What You Pay

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What to Look For

The Meriva hasn't been around for too long and few problems have surfaced. Given that the mechanicals are largely Corsa sourced it's unlikely that many will either. As with any car that is used to transport families around, check for damage wreaked by youngsters, including broken fittings, rips or stains on the upholstery and scratched plastics. Also ensure that all of the seats fold away smoothly, as it's easy for dropped items of food or small toys to jam the runners. Otherwise check for the service record and look forward to buying a very capable car.

Replacement Parts

(Based on a 1.6-litre 8v Life) Nothing too scary here. A new clutch will cost you about £110 and a full exhaust system around £350. An alternator is about £125 and a starter motor around £100. A radiator is about £115 and a replacement windscreen close to £145. A tail lamp is about £65 and a headlamp about £90.

On the Road

Most buyers will opt for one of the 1.6-litre models. Whereas the eight-valve models will return a creditable average of 36.2mpg, the multivalve model eclipses it by eking 37.6mpg out of every gallon of 95RON unleaded. Although the Meriva will primarily be purchased by private, family oriented customers, any business users would also be attracted to the fact that the sixteen-valve car emits less carbon dioxide (179 vs 187g/km), thus lopping a significant two per cent from its benefit in kind taxation and making it a far cheaper option to run. The 200 cubic centimetres that the Meriva's 1.8 holds over the lesser 1.6-litre units in terms of engine capacity don't transform the car into a fire-breathing monster but with a 10.9-second time for the 0-60mph sprint compared to 14s in the entry level 16-litre 8-valve, they do help it pick up its heels a bit. If you go for the 1.6-litre with 16-valves, 0-60mph takes 12.9 seconds while the 1.7-litre CDTi can do the same in 13.4s, so the 1.8 is comfortably the most rapid Meriva on the market, bar none. With 125bhp on tap it can also reach a top speed of 118mph where conditions allow and the engine produces decent torque for in-gear exploits, even though it's not as flexible as the gutsy CDTi diesels. The Meriva inherits a good chassis from its Corsa sister vehicle and it copes with the power of the 1.8-litre unit well. It is a car that you can have fun driving but don't expect miracles. It's still ostensibly a high-sided MPV.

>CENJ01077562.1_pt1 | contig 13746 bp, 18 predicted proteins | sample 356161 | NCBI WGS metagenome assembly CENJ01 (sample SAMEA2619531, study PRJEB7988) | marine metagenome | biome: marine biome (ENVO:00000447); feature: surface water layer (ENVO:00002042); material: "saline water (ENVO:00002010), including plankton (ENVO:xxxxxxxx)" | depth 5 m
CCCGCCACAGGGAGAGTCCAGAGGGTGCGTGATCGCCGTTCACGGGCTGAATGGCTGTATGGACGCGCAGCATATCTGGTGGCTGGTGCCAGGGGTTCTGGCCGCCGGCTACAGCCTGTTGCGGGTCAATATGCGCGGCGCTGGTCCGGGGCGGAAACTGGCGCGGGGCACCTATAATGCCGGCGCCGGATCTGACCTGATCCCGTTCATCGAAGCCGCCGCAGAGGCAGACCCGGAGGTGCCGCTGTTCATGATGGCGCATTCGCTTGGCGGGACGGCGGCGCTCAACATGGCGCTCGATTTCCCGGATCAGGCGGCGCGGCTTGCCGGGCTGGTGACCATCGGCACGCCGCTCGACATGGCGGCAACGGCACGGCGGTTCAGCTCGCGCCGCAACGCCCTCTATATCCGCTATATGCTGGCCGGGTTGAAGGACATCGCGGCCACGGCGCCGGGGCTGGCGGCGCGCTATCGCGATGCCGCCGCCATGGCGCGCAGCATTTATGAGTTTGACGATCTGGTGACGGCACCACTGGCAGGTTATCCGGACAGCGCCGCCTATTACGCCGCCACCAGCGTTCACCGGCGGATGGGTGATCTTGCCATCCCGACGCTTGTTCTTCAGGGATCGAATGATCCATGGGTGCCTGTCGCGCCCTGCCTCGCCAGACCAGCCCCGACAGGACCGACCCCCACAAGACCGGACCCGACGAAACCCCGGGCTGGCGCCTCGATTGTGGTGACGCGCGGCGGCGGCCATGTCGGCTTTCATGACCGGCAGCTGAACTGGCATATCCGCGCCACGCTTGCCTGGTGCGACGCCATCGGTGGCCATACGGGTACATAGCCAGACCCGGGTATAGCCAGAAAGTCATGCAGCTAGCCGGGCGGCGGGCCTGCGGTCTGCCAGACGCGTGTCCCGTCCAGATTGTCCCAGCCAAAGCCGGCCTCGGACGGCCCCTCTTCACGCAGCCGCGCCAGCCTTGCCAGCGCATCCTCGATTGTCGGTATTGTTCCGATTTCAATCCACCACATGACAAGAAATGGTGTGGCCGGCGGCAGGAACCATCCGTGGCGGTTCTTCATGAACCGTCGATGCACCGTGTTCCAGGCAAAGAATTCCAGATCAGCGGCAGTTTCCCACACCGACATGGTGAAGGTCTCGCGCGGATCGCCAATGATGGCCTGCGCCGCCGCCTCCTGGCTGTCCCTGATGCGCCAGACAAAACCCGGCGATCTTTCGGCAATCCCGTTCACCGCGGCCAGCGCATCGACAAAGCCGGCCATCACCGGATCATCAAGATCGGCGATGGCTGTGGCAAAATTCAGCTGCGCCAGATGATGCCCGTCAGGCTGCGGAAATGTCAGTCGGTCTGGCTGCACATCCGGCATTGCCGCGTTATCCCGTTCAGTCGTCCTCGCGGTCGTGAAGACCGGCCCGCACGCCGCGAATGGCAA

Overall

Vauxhall caught the rest of the market on the hop with the Meriva, and as such it's now around in such numbers on the used market that it's easier to land your choice of engine, colour and trim. We'd opt either for an early 1.6-litre 16v model or a later 1.7-litre CDTi diesel. Whichever model you choose, you can rest assured that you've bought one of the best cars in the class.